Monday, 14 December 2009 16:19

Thrill Seeker Series: The Skydiving Dare

Written by  Sirio Balmelli
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Thrill Seeker Sirio Dares the Sky 

Thrill Seeker Sirio Balmelli at Skydive City in ZephyrhillsMy personal philosophy unfortunately decries the lack of threatening stimuli in my daily environment. With speed limits the way they are, I cannot get a thrill out of putting myself in harm’s way, although I do appreciate the rumbling bass notes of my motorcycle’s exhaust. My college professors cannot threaten me with gruesome punishment if I fail an exam. The most dangerous object in my household is the InSinkErator which relieves me from the tedium of throwing my carrot peels into the trash can.

There are many cures for this enervating lack of a good adrenaline kick, and some of us actively search them out. On a dare from a friend, I found myself driving to Skydive City in Zephyrhills, on a quest to prove that I could stomach jumping out of a perfectly good airplane.

The plan was simple, and as far as the website explained, relatively straightforward. I would be strapped into a harness which held me tight to a skydiving instructor, who would ensure my second thoughts meant absolutely nothing when the time came to step into the empty from a prop plane at 14,000 feet. 60 seconds of free fall would ensue, followed by a parachute ride for the last 5000 feet of descent. I assumed the 60 seconds of free fall would be something akin to the downward leg of a roller coaster ride, followed by sufficient time to gather my wits enough to look cool when I landed. Someone would video my descent, but I figured if I looked too terrified in the film, I could always destroy the evidence.

When we pulled onto the dirt and gravel path called Skydive Lane, a path to another world. Skydive City in Zephyrhills, Florida is a collection of ramshackle huts and packing tents, complete with a fire pit, a bar, and an RV lot right off the landing field. From the comfortable, lived-in atmosphere of the place, and the camaSkydive City in Zephyrhillsraderie between the small groups of divers and instructors drifting about, I began to suspect that there was more to skydiving than just jumping out of a plane.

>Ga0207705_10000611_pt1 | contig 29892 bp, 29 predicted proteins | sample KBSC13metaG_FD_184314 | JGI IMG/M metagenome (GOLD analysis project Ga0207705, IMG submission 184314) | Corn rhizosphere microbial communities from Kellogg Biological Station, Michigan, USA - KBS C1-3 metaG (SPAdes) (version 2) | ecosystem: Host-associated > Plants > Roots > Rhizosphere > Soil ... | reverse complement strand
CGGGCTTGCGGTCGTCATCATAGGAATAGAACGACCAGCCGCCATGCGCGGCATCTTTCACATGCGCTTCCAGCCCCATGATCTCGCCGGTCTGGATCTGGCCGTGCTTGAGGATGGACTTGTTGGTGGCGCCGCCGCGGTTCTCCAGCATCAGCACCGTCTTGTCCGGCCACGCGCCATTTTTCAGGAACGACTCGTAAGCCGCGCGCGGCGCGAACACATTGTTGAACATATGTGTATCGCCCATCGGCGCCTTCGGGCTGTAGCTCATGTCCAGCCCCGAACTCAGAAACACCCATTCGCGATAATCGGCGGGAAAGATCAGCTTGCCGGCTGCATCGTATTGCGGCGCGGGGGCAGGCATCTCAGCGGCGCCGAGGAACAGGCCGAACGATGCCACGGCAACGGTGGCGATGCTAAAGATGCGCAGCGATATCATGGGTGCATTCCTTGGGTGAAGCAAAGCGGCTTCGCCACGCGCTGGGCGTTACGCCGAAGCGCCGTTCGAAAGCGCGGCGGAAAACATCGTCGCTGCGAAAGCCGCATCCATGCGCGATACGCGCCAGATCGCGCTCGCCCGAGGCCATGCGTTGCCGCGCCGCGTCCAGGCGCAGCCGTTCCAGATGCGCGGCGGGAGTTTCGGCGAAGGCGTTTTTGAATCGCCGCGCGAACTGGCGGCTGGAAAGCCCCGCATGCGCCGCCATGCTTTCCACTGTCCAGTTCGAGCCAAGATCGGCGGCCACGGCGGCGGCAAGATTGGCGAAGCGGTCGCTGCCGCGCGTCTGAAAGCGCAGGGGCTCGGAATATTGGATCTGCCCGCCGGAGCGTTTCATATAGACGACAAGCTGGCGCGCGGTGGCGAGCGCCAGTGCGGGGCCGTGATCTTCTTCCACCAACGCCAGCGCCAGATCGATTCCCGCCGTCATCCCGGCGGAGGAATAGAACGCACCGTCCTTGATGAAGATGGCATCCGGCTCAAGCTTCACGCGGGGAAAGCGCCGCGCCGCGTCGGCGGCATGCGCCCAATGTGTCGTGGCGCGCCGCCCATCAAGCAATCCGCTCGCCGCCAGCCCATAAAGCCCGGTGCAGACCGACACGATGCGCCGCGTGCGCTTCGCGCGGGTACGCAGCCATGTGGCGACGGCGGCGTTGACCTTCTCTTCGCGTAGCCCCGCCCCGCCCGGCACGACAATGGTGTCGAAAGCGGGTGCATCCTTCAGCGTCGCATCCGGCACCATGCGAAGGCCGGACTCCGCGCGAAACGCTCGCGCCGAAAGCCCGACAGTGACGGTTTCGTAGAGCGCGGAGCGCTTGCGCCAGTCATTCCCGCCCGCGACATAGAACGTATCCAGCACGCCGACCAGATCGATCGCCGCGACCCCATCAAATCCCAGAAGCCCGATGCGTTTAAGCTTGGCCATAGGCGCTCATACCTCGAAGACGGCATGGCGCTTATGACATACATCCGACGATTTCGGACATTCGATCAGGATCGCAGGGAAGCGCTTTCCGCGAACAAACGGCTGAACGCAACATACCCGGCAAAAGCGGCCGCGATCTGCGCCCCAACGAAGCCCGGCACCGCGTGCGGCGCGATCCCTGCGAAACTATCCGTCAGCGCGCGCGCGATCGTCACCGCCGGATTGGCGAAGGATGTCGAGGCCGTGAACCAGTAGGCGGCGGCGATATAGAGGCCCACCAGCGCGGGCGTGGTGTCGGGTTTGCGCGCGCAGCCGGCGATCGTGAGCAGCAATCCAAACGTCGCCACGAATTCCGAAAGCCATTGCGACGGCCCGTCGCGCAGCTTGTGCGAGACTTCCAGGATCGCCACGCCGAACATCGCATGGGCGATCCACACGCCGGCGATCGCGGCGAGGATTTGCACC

The weather that day had been almost perfectly clear, but at the last minute, a bank of clouds drifted over the landing zone and I was given my first rain check. “Why can’t I jump out anyway?” was answered with a polite smile and an explanation of how painful raindrops are at 200 MPH.

It looked like my friend and I would have to call the dive off altogether. The next weekend I was busy, after which I would be leaving for Europe. But something had struck me about this place, this feeling in the air not unlike when my uncle used to take me to his windsurfing club meetings in the alpine lakes of Switzerland. Here were a bunch of guys drifting about the Drop Zone in various modes of apparel, toting gear, laughing and making fun of one another, packing ‘chutes and waiting for the sky to clear (and the next load up) or for the rain check of the day (and the opening of the bar).

So, we rescheduled for next weekend, got back in the car and drove home. I was more curious than ever about this sport of skydiving, but would have to wait another week for the experience…to be continued in the next issue of Tampa Bay Informer.

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